By Larry Reynolds, ASAS Communications
After a stimulating Keynote Address on Sunday evening by Dr. Barbara P. Glenn, Innovate 2014 continued on Monday morning with a series of talks about food security issues facing the developed and developing world. Here is a recap of Session 1: “Developed and developing: the challenges.”
Dr. Shalene McNeill with the National Cattlemen’s Beef Association discussed the benefits of including appropriate amounts of animal-based protein sources in a healthy diet for humans, including improved infant growth and cognitive development. She also mentioned the need for increased research including large clinical trials, better definitions of red and processed meats, and public education about healthy use of animal protein sources.
Dr. Robert Paarlberg of Wellesley College talked about the need to balance the increased demand for animal products and their health benefits with socio-economic issues and perspectives, implementation of policies including those that minimize environmental costs, and development of sustainable farming systems.
Dr. Sharon Megdal from the University of Arizona presented the highly complex and often contentious issues surrounding increasing demand for fresh water in the face of its limited supply. She also pointed out that although intensive agricultural systems are major water users, agricultural usage can be reduced by implementation of strategies such as lining of canals and improved irrigation technologies. She also emphasized that solving water use problems will require a convergence of food security, water security, and energy security strategies.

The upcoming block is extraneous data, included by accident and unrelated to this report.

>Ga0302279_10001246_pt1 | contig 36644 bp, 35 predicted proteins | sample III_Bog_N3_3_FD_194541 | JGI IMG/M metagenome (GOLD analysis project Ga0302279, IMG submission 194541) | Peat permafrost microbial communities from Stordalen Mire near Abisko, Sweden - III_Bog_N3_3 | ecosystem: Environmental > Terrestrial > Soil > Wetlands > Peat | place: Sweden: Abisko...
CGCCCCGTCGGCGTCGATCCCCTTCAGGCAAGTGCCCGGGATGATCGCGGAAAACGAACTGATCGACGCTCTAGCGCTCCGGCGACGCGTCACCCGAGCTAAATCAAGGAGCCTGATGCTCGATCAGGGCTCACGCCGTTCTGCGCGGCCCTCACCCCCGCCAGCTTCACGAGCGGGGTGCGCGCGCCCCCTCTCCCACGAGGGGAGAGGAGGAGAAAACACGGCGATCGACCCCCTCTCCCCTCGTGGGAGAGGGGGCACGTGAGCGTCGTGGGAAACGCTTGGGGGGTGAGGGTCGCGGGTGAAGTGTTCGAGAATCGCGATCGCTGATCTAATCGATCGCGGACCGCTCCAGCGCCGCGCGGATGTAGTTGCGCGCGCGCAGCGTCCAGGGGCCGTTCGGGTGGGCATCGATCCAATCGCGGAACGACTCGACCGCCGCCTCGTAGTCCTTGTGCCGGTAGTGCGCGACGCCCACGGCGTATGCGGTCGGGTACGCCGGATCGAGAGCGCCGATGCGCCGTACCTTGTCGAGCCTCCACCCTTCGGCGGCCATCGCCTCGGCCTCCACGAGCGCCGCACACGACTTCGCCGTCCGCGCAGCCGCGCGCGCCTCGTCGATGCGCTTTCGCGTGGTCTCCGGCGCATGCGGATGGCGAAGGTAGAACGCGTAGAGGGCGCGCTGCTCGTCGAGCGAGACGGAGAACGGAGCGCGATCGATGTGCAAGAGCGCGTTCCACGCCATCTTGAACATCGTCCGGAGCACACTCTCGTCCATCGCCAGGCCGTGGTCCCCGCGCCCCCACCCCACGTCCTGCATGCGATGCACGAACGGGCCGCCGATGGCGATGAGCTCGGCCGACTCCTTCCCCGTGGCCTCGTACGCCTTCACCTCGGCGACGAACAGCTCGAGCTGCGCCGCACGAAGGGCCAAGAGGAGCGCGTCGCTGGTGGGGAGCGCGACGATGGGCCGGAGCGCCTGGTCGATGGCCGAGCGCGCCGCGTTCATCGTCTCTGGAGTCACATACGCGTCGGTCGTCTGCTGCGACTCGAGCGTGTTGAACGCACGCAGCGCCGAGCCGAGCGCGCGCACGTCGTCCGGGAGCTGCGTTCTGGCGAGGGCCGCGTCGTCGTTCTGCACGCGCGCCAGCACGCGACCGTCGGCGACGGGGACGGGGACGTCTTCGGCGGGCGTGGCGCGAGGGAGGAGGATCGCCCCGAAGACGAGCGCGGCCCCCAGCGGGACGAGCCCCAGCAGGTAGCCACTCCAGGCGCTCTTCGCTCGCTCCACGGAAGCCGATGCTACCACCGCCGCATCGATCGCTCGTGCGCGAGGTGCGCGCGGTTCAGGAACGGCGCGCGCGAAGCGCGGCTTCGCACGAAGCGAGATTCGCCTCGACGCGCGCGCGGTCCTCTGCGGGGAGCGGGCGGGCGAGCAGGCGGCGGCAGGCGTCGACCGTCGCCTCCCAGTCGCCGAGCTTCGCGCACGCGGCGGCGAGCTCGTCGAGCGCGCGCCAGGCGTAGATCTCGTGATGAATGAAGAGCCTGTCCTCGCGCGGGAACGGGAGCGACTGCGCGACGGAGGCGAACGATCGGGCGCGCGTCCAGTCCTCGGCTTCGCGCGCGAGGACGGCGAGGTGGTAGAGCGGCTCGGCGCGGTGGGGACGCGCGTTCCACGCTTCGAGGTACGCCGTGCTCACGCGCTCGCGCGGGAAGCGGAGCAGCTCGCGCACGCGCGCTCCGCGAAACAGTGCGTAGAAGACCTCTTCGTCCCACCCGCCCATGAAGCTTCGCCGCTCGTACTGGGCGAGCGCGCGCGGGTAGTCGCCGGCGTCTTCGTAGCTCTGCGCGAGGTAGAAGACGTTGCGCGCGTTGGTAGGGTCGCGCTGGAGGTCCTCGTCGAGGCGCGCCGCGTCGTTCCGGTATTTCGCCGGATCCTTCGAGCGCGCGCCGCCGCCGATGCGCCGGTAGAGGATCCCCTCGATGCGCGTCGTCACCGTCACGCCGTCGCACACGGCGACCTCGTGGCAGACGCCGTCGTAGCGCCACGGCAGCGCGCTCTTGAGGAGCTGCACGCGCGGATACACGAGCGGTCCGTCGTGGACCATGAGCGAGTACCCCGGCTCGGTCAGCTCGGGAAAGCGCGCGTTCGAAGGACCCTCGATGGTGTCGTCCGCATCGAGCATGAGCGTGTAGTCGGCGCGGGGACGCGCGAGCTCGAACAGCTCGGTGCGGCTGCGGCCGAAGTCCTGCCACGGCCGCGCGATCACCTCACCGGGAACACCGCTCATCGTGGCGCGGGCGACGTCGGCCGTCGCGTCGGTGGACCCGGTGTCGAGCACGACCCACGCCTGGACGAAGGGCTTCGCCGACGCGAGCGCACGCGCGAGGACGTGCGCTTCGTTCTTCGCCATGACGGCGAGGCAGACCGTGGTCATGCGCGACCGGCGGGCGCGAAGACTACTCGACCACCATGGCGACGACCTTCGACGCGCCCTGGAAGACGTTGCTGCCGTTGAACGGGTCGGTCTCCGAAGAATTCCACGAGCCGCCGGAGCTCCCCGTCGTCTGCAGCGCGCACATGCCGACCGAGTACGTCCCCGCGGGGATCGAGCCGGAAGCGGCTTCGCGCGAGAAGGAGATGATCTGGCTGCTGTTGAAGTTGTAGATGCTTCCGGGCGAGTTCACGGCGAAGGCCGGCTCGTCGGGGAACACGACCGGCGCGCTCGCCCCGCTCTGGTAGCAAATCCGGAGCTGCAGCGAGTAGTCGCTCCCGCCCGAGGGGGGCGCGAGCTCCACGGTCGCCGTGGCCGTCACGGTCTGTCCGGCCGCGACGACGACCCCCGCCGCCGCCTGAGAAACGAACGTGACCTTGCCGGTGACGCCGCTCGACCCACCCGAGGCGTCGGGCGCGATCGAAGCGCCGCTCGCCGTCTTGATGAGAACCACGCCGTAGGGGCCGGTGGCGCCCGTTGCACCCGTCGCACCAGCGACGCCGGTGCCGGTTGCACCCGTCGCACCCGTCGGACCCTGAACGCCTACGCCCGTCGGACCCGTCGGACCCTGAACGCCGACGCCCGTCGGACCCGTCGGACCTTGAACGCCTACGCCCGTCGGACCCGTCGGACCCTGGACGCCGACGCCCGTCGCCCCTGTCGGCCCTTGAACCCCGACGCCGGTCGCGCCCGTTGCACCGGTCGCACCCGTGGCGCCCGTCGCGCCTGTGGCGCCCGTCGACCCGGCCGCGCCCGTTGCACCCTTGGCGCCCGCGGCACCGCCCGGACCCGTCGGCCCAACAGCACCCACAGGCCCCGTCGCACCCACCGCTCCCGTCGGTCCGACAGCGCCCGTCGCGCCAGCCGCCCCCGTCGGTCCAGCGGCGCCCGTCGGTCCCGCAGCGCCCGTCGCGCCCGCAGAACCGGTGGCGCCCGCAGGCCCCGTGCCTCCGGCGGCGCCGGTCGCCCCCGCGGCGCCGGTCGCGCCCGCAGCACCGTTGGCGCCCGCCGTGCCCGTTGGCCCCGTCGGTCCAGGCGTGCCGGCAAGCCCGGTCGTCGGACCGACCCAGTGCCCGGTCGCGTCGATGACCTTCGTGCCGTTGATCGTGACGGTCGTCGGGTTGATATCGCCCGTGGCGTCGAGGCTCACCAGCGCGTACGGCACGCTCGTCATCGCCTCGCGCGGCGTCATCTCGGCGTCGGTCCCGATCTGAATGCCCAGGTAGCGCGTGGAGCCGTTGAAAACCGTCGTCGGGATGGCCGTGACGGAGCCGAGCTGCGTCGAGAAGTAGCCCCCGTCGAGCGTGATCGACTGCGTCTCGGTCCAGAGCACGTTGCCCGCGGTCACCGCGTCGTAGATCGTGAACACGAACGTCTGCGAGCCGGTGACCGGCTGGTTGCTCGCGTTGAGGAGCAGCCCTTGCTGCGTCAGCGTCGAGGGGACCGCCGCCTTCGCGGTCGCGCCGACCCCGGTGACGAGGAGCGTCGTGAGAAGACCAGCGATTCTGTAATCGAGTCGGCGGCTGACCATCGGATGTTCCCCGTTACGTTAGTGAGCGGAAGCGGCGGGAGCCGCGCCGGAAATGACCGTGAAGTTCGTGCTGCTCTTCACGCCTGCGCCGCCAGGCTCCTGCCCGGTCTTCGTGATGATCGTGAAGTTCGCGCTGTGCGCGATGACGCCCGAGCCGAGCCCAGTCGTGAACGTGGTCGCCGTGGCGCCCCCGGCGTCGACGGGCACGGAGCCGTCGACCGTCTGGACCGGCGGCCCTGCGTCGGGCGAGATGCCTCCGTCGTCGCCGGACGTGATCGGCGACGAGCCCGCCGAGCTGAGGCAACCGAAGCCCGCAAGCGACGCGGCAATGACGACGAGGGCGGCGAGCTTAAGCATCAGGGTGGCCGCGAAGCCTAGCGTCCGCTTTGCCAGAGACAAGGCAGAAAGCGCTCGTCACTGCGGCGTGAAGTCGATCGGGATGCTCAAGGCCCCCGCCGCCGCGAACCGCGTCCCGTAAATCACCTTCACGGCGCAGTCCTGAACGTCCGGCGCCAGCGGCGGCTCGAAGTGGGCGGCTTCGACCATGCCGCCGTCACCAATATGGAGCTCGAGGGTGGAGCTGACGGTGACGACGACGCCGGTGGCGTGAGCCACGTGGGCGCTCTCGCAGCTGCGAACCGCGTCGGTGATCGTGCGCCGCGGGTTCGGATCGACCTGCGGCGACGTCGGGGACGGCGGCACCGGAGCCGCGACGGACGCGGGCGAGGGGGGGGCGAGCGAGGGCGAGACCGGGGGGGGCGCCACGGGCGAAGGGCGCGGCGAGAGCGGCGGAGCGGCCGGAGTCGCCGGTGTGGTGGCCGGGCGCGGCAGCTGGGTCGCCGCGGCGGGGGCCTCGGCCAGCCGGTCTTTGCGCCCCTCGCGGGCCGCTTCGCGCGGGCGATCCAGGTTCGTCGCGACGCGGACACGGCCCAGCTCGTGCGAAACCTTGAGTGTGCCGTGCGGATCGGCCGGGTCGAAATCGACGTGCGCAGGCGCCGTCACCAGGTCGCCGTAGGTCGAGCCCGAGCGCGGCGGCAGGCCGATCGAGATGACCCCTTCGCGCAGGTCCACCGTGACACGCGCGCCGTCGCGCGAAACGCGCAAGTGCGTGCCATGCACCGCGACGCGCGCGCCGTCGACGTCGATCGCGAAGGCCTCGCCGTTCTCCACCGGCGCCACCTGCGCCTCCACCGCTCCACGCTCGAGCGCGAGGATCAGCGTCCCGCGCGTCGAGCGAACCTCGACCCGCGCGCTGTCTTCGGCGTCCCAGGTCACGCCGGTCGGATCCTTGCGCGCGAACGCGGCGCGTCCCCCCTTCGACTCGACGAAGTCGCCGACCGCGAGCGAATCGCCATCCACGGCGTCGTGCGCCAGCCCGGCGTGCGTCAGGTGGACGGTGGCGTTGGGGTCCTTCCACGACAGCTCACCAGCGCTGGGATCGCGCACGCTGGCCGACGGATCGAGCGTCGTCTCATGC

Dr. Joyce Turk with the U.S. Agency for International Development (USAID) presented the various programs and opportunities available at USAID, emphasizing livestock in undeveloped countries. Since its establishment in 1961 by President John F. Kennedy, USAID has supported numerous programs, especially in Africa, including research in livestock value chains, vaccines and diagnostics, and the role of animal source foods in human nutrition. In addition, USAID is taking the lead in a global food security initiative, Feed the Future.
Dr. Ellen Dierenfeld, a private animal nutrition consultant based in the St. Louis area, discussed development of local feed and forage solutions to improve yields and efficiency in animal production. Although animal-based protein and energy are critical to improving the health of developing populations, mixed crop-livestock systems produce half of the world’s food, and the challenge is to improve the efficiency and sustainability of animal production in traditional systems.
The good news is that the role of farmed animals in sustainable agricultural systems is increasingly being recognized, as is the role of animal products in a healthy diet. Nevertheless, food security is a complex problem that involves environmental issues, cultural differences, diverse production methods, and use of local and regional breeds and feedstuffs, and will require multi-disciplinary research efforts.
In truth, solving these problems is not an option given the challenge of feeding the rapidly expanding human population, and the fact that food security is critical not only to national security but also to global stability (UN World Food Program). In some respects, these issues are not new – as George Washington remarked, “I know of no pursuit in which more real and important services can be rendered to any country than by improving its agriculture” (Letter to John Sinclair, 1794).
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